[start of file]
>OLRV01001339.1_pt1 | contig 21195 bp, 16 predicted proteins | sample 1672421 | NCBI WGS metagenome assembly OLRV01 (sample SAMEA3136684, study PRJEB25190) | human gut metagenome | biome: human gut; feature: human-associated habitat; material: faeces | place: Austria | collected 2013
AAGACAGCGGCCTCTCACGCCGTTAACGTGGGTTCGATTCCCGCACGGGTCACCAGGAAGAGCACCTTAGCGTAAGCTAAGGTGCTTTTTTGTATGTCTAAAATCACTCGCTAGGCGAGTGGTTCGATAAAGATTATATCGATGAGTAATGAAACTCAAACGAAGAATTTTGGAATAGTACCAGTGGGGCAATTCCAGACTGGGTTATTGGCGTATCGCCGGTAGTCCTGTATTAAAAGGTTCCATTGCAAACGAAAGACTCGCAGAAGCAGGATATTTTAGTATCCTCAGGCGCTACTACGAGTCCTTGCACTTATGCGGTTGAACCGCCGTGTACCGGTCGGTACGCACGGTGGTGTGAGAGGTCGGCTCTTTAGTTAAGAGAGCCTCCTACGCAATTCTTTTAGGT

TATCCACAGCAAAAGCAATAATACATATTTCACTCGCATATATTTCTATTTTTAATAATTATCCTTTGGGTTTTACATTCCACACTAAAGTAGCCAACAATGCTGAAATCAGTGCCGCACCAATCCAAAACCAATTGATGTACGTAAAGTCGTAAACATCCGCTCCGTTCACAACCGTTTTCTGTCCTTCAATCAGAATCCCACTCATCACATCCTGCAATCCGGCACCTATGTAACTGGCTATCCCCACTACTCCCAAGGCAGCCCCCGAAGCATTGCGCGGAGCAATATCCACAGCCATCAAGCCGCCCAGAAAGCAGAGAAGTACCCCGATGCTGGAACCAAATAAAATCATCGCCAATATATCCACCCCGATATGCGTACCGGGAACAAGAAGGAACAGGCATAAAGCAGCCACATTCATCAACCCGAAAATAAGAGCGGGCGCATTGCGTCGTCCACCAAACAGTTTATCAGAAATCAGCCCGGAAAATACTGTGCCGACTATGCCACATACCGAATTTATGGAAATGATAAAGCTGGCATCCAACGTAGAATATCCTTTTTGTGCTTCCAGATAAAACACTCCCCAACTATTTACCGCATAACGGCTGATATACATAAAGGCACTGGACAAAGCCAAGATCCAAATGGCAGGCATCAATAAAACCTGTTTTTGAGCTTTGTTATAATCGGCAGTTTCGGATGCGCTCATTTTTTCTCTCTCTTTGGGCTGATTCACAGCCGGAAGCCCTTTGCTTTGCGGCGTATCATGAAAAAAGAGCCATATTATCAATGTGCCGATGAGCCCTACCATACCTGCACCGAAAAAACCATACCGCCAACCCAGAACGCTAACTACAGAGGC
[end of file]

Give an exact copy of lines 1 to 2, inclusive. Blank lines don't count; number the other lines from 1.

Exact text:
>OLRV01001339.1_pt1 | contig 21195 bp, 16 predicted proteins | sample 1672421 | NCBI WGS metagenome assembly OLRV01 (sample SAMEA3136684, study PRJEB25190) | human gut metagenome | biome: human gut; feature: human-associated habitat; material: faeces | place: Austria | collected 2013
AAGACAGCGGCCTCTCACGCCGTTAACGTGGGTTCGATTCCCGCACGGGTCACCAGGAAGAGCACCTTAGCGTAAGCTAAGGTGCTTTTTTGTATGTCTAAAATCACTCGCTAGGCGAGTGGTTCGATAAAGATTATATCGATGAGTAATGAAACTCAAACGAAGAATTTTGGAATAGTACCAGTGGGGCAATTCCAGACTGGGTTATTGGCGTATCGCCGGTAGTCCTGTATTAAAAGGTTCCATTGCAAACGAAAGACTCGCAGAAGCAGGATATTTTAGTATCCTCAGGCGCTACTACGAGTCCTTGCACTTATGCGGTTGAACCGCCGTGTACCGGTCGGTACGCACGGTGGTGTGAGAGGTCGGCTCTTTAGTTAAGAGAGCCTCCTACGCAATTCTTTTAGGT